Doug Jacobs, Apr 19, 2007
    #9
  10. Doug Jacobs

    fish. Guest


    I take it you represent most people? You realise that a DVD player
    being 'hooked up' has F.A to do with someone copying a DVD in a PC
    right?
     
    fish., Apr 19, 2007
    #10
  11. Try to get out in the real world once in a while.
     
    Kimba W. Lion, Apr 20, 2007
    #11
  12. Doug Jacobs

    Doug Jacobs Guest

    Take your own advice, ya? It's bloody simple to copy a DVD - even if you
    only have one drive in your PC.

    If you're not overly technical and don't know how to use something like
    DVDShrink and Nero, there are other, self contained programs that consist
    of little more than a big round button that says "COPY DISC NOW".

    To say nothing of hardware devices which boast "one button copying"...
     
    Doug Jacobs, Apr 20, 2007
    #12
  13. You don't know the technical literacy of the general population.

    I was taking issue with the contention that "everyone" would be copying
    DVDs. I know nurses - plural - people responsible for the care and well
    being of other people in long term care - who can't even handle "put the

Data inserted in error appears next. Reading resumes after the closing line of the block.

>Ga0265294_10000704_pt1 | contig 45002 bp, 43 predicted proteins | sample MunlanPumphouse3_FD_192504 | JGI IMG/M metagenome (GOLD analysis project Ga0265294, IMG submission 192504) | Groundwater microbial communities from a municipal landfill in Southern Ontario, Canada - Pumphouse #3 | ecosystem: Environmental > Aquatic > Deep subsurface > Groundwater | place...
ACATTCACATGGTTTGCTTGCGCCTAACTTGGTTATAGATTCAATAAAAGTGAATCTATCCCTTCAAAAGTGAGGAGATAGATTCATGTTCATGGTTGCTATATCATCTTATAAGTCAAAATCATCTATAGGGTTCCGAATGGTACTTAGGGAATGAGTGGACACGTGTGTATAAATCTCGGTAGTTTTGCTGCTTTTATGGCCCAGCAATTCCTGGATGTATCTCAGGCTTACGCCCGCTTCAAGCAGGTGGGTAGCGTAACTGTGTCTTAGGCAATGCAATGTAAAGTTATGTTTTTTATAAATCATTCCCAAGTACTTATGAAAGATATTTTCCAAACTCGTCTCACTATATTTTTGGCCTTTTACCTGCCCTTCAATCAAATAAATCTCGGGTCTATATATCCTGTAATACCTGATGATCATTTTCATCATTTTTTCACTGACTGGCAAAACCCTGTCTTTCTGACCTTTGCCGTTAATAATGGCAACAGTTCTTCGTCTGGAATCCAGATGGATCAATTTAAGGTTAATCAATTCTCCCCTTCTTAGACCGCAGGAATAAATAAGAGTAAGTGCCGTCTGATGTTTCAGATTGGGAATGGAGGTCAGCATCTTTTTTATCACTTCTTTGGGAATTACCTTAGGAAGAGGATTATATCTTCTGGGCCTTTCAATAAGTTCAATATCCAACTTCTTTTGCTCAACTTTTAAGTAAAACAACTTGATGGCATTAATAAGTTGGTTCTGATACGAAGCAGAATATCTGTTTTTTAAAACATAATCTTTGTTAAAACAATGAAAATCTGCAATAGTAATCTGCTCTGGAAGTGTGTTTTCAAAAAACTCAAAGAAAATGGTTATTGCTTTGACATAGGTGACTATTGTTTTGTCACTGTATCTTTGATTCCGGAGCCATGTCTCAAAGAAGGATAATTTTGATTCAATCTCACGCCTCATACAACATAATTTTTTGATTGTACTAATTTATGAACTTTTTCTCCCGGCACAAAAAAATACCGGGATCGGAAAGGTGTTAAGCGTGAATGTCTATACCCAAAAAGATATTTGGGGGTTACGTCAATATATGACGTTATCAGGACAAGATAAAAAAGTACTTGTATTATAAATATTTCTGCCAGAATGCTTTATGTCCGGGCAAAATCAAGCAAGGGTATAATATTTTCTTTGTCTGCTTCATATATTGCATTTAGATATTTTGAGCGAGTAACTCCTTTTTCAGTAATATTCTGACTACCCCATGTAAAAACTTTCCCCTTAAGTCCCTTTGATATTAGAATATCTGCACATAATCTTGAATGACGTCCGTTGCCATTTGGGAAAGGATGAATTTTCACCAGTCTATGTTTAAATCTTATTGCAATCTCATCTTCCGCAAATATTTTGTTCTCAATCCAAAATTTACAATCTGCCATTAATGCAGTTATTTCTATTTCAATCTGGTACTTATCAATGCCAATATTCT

yellow plug into the yellow jack" and can't figure out how to switch their
    TVs over to the "Line" input. I know lawyers who wouldn't dream of trying
    to copy even their own wedding DVD--if they can't get it done at some photo
    counter, it won't get done.

    You forget that you are far more computer literate than the average
    person--posting to Usenet proves that; ask the average person what Usenet
    is. Sony's idiotic copy protection scheme only hurts the majority of their
    own customers and has no effect at all on piracy. Simple Macrovision takes
    care of the one-button machines, and that's as far as almost everyone would
    get.
     
    Kimba W. Lion, Apr 20, 2007
    #13
  14. Doug Jacobs

    fish. Guest


    And I'm still wondering what hooking up a DVD player has to do with
    copying a DVD.
     
    fish., Apr 20, 2007
    #14
  15. One is much simpler than the other, therefore, if a person can't...
    Do I really need to go further?
     
    Kimba W. Lion, Apr 20, 2007
    #15
  16. Doug Jacobs

    fish. Guest


    Only in your mind retard, most people find both to be equally simple.
     
    fish., Apr 23, 2007
    #16
  17. Doug Jacobs

    SuperM Guest

    The comma goes BEFOER the word retard, retard.
     
    SuperM, Apr 23, 2007
    #17